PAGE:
I can even imagine a “hairshirt” app that disables every goofy feature and function on the camera body, leaving you with manual exposure, spot metering, and manual ISO selection. I can see photography teachers setting up a whole classroom of cameras that way. Plug your camera back into your computer to get back all the hidden features.
I know camera manufacturers tried something similar in the late ‘80s, early ‘90s. Minolta had their “program cards” that added functions to some of their 35mm SLR bodies. Canon had a barcode reader that copied a code from a book of subject programs and transferred it to your camera. As I recall, there were at least two programs to photograph stained glass windows, maybe three for fireworks. Sheesh.
Of course, those were a bit of a cheat. The barcode wasn’t actual software, and I don’t think Minolta’s cards were any more than codes to activate functions the camera already had on board. The feature was short-lived, in any case. Point and shoot cameras lured away those who didn’t understand shutter speeds and apertures, and serious photographers didn’t use subject programs anyway.
But today, one can make a real case for the camera “app”. Firstly, they could be real software to work within the camera’s operating system and firmware. Others might be simply keys to unlock or hide built-in features. And secondly, today’s cameras really are burdened with far too many seldom used features. I mean, really, when’s the last time you plugged your DSLR directly into your printer?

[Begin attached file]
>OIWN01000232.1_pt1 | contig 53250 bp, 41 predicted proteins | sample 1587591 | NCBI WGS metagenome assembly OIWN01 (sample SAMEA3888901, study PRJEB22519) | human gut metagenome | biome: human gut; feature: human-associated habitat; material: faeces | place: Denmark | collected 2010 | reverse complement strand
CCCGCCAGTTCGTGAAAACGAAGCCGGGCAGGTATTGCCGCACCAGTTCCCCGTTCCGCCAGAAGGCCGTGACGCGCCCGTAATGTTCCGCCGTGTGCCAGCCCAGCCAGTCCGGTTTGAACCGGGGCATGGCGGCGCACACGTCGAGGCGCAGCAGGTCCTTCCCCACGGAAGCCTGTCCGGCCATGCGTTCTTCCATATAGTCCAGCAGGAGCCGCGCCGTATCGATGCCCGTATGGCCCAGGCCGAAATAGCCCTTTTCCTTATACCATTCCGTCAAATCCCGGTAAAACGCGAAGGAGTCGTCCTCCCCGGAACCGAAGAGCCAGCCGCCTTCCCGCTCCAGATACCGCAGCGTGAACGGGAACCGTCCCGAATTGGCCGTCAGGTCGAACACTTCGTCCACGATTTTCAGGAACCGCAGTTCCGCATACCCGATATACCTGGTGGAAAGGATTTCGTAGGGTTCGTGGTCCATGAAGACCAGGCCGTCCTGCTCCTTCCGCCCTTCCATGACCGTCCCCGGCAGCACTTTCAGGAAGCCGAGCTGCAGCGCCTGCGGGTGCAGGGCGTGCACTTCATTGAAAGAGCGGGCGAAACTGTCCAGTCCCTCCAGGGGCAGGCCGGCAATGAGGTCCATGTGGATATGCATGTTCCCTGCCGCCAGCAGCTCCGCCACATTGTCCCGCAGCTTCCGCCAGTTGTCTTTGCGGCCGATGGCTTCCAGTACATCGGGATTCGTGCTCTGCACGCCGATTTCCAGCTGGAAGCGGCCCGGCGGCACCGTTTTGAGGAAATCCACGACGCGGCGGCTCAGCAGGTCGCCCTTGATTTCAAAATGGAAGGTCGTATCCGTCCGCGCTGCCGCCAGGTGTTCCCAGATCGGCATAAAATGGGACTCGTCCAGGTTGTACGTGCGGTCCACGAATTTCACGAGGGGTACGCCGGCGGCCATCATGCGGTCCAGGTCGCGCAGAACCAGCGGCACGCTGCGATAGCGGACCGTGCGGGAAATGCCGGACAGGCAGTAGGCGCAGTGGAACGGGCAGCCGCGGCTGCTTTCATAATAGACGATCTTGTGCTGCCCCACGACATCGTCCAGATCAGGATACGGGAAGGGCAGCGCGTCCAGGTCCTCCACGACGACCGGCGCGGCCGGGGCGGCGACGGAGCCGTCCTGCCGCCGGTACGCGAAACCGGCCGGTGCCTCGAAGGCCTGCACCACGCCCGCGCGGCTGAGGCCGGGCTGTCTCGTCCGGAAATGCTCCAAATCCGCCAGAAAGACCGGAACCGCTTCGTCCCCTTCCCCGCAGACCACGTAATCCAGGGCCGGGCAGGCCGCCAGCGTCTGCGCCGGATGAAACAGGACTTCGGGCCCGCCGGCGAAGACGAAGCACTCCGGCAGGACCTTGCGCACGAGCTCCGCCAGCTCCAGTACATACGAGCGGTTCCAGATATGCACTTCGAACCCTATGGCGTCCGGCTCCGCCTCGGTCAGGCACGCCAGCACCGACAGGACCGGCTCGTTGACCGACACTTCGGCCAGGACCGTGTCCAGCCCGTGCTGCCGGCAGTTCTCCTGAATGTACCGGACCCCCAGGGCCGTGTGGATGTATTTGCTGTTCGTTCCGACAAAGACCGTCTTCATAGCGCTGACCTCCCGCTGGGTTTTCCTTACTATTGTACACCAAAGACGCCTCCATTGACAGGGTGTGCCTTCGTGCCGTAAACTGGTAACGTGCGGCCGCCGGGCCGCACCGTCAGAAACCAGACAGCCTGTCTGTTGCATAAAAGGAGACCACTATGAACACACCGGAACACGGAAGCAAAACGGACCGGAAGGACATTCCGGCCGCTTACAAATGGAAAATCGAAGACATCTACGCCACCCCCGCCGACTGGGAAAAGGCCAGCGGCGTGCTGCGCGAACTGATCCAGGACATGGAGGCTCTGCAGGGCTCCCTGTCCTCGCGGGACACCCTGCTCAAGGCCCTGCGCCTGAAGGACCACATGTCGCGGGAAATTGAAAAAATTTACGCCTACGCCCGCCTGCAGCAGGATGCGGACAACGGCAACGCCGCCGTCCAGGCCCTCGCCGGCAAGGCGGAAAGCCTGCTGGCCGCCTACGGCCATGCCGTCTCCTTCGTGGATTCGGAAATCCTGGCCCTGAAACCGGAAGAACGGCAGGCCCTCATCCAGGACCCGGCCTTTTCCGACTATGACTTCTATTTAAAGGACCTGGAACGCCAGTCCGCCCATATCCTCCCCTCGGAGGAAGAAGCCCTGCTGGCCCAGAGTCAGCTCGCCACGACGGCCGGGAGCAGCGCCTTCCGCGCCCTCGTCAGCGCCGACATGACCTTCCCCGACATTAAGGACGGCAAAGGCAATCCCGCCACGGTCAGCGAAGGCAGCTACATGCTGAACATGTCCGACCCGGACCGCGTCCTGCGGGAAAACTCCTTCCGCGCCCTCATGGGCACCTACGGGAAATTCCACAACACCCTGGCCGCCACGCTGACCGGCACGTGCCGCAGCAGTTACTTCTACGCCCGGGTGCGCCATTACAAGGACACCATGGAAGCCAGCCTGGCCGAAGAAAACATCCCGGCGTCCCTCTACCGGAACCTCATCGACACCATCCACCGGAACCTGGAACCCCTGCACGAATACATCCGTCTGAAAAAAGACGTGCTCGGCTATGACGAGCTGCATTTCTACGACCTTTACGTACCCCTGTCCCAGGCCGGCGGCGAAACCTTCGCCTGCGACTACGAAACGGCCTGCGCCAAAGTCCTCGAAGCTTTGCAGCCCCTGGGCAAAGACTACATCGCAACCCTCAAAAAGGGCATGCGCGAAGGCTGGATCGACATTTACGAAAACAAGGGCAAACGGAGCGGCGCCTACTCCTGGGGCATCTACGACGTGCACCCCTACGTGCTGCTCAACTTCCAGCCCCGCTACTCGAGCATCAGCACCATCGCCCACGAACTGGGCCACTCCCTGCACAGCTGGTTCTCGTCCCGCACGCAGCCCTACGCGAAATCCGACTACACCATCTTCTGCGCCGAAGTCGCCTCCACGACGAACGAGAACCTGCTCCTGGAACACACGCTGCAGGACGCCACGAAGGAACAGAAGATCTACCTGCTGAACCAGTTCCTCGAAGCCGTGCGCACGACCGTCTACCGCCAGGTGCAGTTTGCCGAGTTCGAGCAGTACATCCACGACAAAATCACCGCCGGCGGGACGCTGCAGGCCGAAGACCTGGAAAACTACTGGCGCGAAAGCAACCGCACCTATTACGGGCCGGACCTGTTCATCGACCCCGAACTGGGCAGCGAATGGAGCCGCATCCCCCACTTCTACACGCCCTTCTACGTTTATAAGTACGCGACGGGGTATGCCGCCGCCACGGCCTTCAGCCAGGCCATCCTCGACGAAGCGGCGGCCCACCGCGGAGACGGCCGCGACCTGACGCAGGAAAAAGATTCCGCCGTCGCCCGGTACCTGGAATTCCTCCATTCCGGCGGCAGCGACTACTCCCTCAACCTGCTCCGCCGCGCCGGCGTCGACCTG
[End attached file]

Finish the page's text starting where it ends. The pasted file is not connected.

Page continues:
And if you don’t ever play around with the “filters” to mess around colours and textures on your photos, then you don’t have to download that package either.
Then there’s also the aftermarket. Clever software guys would jump at the chance to invent features that would expand our cameras beyond their current purposes.
Camera manufacturers would perhaps also be able to keep older models “fresh” for a while longer. If a model seems like yesterday’s news, but the replacement is still a year away, maybe a couple of clever new apps might light a new fire under it.
If an app doesn’t live up to its promise, or runs too slowly to please everyone – then the app gets the blame, not the camera. And the update is on its way.
It all makes perfect sense to me. And yet, seven years on, no one has really tried such a concept. Sure Nikon and Samsung have a couple of compacts that run on Android, and can make use of photography specific apps. But really, they are intended to try and keep the compact camera relevant in a smartphone world. You know, where people take snapshots and need to upload them to their social media right away.
So what am I missing here? Why hasn’t it happened? I suppose one possibility is the potential sluggishness of an operating system that might take a while to boot, and loads the apps later. So the camera would have to be left in “sleep” mode to avoid a three-minute restart, I guess.
You know darn well the camera designers have been debating these very points. It can’t not have occurred to them, ever.
No, I think they’re still stuck on the business model where they design optics, mechanics, and electronics, and it all comes in the box. If you want more, you have to buy the next box.
And they’re all still trying to party like it’s 1999.


~ by windsorphotooutfitters on June 26, 2014.